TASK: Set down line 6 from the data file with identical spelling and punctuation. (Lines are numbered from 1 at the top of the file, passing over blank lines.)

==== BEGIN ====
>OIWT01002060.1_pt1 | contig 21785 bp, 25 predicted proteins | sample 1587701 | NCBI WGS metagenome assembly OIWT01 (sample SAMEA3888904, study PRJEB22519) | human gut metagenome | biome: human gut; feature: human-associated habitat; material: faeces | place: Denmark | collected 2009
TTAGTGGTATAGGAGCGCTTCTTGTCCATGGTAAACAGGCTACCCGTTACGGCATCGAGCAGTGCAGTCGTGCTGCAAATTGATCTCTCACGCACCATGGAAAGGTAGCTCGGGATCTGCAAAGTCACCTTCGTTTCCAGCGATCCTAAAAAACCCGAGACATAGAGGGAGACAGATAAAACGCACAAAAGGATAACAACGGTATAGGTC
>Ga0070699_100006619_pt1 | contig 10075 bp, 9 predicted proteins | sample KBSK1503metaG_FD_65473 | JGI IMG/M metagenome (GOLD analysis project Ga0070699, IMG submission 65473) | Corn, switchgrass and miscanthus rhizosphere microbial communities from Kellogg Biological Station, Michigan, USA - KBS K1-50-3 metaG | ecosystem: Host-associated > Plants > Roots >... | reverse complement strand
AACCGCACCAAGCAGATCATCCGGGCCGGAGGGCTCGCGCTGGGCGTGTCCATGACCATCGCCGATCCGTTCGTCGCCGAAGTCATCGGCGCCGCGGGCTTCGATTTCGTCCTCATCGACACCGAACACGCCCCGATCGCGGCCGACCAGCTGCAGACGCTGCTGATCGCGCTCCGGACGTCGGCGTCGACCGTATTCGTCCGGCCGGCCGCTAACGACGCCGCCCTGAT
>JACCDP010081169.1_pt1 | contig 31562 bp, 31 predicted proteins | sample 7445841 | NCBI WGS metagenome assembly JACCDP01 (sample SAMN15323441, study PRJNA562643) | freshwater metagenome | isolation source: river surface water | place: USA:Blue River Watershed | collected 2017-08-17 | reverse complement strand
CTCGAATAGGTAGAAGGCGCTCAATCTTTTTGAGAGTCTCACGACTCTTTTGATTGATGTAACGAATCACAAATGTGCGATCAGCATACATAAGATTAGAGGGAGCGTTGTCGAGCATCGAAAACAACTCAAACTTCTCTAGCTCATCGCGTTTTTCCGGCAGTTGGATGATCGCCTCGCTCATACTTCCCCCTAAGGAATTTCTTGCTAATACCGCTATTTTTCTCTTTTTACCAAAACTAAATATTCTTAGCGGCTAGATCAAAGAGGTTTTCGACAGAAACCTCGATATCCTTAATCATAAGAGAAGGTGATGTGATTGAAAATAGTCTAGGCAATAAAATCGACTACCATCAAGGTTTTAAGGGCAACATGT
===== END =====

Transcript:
CTCGAATAGGTAGAAGGCGCTCAATCTTTTTGAGAGTCTCACGACTCTTTTGATTGATGTAACGAATCACAAATGTGCGATCAGCATACATAAGATTAGAGGGAGCGTTGTCGAGCATCGAAAACAACTCAAACTTCTCTAGCTCATCGCGTTTTTCCGGCAGTTGGATGATCGCCTCGCTCATACTTCCCCCTAAGGAATTTCTTGCTAATACCGCTATTTTTCTCTTTTTACCAAAACTAAATATTCTTAGCGGCTAGATCAAAGAGGTTTTCGACAGAAACCTCGATATCCTTAATCATAAGAGAAGGTGATGTGATTGAAAATAGTCTAGGCAATAAAATCGACTACCATCAAGGTTTTAAGGGCAACATGT